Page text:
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Cultures in the classroom

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Information for teachers

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Body movements (Kinesics)

Body movements
See also

Body movements

The study of body movements such as eye contact, facial expression and gestures is called kinesics. Some aspects of movement such as smiles are universal but most aren’t or there are significant differences in meaning. While we may recognise that someone doesn’t speak the same language and make allowances for miscommunications, we often don’t do the same thing for differences in kinesics.

Eye contact

Eye contactMost teachers are aware that there are cultural differences in eye contact. In some cultures refusing to look someone in the eye is a sign of dishonesty; in others it is courteous in the presence of someone older or in a position of respect. However, like all aspects of body language, there are more subtle aspects to eye contact. In many cultures, for example, staring is impolite, or even constitutes a challenge but what constitutes staring? Even among Europeans there are variations in how long we look at someone before looking away. In some Pacific, Asian and South American cultures looking at someone for too long is considered aggressive or disrespectful. To avoid this people may look at your throat or between the eyes.

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Facial expressions

A smile is a smile in any language, isn’t it? Well maybe, but with numerous subtexts. Everyone smiles but a smile doesn’t only express pleasure. In some cultures, especially in Asia, it also expresses embarrassment, nervousness or even fear. Students in Western countries quickly learn that smiling when being disciplined, for example, invites more trouble, but it can be a painful lesson. In student-student interactions, smiling in a threatening situation can escalate a situation while not smiling can also be perceived as unfriendly or even challenging. 

There are large cultural differences in the average level of facial expression. In some cultures emotions are openly reflected in facial expressions while in others people demonstrate less facial expression. Students from ‘low expression’ cultures can be overwhelmed by the level of emotion expressed by their ‘high expression’ classmates, while these students fail to respond to important messages in their ‘low expression’ classmates’ faces.

Head movements

For us, ‘yes’ is a nod of the head. ‘No’ is a shake -- but neither movement is universal. In the Philippines ‘yes’ is a jerk upward. ’No’ is a jerk down, for example. However since ‘no’ is avoided, this head movement is sometimes accompanied by a verbal yes, although this doesn’t usually change the meaning. The Chinese also avoid ‘no’ but indicate that ‘something is difficult’ by tipping the head backward and sucking in air in through the teeth. In India jerking the head back or moving it in a figure 8 mean ‘yes’. In some countries, for example in Greece, it is impolite just to nod ‘Yes’. Courtesy demands a verbal ‘Yes’.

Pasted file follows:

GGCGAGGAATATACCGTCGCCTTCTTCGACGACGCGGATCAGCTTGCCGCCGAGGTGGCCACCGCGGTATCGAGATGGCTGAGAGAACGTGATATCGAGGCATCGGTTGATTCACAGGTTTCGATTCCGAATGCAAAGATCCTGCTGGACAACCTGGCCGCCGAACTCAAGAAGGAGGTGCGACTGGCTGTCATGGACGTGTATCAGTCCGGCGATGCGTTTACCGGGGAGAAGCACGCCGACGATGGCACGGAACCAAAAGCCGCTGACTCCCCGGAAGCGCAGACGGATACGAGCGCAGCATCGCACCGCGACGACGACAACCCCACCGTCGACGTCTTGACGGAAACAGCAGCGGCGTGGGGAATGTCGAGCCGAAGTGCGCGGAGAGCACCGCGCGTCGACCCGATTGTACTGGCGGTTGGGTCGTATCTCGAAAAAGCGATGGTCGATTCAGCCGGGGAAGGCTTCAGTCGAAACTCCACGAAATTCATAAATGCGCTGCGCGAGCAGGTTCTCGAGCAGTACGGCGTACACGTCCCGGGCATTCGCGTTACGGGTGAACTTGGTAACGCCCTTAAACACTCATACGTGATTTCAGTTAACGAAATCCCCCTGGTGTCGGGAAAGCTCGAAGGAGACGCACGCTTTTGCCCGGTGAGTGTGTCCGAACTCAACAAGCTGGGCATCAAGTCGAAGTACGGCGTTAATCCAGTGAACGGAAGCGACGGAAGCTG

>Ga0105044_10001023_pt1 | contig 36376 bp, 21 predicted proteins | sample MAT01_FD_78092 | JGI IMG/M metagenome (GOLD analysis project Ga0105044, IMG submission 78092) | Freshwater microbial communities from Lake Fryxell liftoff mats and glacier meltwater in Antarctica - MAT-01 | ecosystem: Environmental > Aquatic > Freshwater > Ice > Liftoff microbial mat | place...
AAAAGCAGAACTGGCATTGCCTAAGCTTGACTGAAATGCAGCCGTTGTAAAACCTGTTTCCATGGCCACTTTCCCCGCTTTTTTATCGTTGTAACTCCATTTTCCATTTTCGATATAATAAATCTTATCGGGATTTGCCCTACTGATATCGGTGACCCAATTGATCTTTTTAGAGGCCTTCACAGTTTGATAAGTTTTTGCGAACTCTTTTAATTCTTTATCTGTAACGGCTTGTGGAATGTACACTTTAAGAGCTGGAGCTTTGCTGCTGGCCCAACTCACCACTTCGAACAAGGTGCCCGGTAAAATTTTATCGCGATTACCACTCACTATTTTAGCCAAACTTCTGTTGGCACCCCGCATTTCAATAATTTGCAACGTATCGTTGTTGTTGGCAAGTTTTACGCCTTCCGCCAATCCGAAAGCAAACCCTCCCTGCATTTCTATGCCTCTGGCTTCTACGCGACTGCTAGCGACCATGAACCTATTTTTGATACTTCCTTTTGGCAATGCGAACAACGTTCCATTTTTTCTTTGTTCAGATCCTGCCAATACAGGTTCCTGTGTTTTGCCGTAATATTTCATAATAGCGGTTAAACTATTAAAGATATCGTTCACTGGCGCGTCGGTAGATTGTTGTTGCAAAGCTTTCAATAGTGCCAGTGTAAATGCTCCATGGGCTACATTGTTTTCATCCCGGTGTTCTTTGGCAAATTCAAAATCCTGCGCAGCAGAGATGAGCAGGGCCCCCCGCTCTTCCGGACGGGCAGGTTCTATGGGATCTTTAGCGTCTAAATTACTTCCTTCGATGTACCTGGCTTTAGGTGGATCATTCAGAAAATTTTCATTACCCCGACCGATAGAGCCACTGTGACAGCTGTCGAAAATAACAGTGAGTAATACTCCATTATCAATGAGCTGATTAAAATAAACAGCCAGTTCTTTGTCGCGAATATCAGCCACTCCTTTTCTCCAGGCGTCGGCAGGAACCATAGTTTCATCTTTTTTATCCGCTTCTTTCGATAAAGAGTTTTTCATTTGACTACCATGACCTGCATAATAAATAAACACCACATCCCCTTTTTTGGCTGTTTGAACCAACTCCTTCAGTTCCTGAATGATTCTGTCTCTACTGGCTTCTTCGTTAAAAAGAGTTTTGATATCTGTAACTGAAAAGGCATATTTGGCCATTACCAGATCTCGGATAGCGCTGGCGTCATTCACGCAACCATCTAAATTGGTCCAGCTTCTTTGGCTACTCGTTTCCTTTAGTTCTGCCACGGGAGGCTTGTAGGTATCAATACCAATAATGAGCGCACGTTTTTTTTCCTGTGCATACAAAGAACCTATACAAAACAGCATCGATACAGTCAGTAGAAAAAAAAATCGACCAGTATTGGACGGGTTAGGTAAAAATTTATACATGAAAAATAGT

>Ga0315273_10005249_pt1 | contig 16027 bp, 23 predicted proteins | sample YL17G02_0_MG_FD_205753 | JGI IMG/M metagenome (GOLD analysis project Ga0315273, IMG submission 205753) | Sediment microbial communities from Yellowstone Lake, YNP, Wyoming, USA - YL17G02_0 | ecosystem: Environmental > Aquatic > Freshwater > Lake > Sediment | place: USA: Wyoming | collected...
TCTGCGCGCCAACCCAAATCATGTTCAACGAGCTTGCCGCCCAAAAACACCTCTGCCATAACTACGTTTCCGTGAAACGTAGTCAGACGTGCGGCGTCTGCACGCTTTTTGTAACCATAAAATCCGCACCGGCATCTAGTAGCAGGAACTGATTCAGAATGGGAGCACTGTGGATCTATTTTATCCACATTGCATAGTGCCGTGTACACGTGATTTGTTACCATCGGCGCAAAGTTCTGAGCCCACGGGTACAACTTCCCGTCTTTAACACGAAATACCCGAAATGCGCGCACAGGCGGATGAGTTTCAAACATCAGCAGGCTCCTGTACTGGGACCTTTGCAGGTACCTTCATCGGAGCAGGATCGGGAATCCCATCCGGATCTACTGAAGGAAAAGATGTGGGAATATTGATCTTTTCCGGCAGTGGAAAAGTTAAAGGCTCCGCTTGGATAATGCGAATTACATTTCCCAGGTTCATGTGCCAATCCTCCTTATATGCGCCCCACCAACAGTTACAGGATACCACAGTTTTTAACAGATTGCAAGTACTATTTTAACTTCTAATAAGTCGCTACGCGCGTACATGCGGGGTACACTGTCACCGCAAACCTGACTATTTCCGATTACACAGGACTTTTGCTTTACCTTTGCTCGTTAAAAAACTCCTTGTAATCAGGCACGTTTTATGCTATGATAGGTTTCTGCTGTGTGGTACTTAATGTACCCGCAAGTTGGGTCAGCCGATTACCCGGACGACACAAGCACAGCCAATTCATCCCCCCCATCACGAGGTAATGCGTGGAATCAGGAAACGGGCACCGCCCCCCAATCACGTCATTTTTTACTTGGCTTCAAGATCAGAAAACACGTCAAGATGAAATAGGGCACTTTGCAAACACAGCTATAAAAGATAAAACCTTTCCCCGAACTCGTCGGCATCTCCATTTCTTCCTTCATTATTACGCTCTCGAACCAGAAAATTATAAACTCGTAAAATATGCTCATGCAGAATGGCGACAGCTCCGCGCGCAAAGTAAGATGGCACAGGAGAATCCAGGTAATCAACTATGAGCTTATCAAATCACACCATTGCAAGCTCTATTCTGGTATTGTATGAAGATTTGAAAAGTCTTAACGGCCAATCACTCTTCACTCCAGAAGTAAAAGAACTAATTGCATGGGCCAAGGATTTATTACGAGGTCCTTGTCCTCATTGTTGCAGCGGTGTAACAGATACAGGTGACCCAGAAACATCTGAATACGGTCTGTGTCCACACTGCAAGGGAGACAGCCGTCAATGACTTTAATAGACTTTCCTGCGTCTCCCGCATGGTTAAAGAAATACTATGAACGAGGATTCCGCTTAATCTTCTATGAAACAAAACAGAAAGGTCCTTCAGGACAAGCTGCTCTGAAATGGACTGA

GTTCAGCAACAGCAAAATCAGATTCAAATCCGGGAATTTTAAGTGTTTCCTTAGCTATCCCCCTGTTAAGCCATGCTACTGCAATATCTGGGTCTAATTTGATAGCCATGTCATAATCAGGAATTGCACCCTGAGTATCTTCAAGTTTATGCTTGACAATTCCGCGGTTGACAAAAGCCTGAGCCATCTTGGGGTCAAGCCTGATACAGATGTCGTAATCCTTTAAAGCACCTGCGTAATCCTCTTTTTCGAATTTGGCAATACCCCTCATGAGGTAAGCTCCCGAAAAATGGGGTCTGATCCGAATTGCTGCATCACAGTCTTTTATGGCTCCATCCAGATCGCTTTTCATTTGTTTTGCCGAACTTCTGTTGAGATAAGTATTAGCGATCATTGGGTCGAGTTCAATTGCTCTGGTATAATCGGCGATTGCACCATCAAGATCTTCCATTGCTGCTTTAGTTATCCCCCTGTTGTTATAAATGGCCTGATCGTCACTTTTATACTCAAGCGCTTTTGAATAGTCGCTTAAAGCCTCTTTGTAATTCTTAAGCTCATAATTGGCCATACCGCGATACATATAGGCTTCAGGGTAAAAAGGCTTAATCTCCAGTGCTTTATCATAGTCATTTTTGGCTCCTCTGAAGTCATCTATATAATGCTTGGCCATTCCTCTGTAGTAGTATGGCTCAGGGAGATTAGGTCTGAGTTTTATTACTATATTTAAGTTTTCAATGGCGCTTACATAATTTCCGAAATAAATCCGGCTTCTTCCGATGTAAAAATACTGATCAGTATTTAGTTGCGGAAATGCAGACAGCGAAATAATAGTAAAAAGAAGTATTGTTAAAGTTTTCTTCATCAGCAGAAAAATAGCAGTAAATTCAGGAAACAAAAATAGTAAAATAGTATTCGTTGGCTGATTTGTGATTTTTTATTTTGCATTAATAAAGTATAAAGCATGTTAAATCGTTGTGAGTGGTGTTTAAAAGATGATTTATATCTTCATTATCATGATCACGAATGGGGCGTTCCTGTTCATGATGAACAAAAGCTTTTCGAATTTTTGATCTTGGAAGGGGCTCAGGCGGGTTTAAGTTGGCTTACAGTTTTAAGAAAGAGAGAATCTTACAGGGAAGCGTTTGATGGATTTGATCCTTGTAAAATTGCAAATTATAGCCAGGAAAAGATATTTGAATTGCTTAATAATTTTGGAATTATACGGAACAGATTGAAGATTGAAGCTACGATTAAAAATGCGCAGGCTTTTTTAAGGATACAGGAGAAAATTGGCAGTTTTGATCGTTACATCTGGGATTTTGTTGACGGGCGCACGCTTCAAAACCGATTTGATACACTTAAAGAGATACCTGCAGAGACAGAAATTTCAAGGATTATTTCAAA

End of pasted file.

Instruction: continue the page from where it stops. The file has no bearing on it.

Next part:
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GesturesA friendly or casual gesture in one country can be rude in another.  Some of the most common gestures have different cultural meanings. In most English speaking countries, for example, a thumbs-up gesture mostcommonly means OK. In Greece it more frequently means ‘get stuffed’ while in Indonesia it signals ‘good job’ or ‘delicious’ in reference to food. Gestures commonly used in the classroom also differ. Pointing is rude in numerous countries as is beckoning with the index finger. Indonesians use the thumb instead and Indians use the hand, palm down using a scratching motion with fingers together. The Japanese extend the arm, bend the wrist down and flutter the fingers.

Levels of gesture vary from country to country. In some countries people use a lot of gestures along with their speech; in others people use it sparely. The English, Scandinavians, Austrians and Germans, for example, are low level communicators terms of gestures while in Italy and many South American countries gesturing is an integral part of verbal expression. Americans, however, only use gestures to emphasize particular points and seldom lift their elbows above the level of their shoulders. The English have an even more subdued ‘gesture language’ using only very small gestures.

Gestures influence what we think of people. A person gesticulating in a ‘low-gesture’ country may be perceived as emotional, excitable or even aggressive while the opposite gives the impression of disinterest or stiffness. In terms of communication people from high-gesture cultures may find it difficult to understand low-gesture cultures without the visual dimension of gesticulation.

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Contact: Ngaire Jehle-Caitcheon | Email: info@culturesintheclassroom.com

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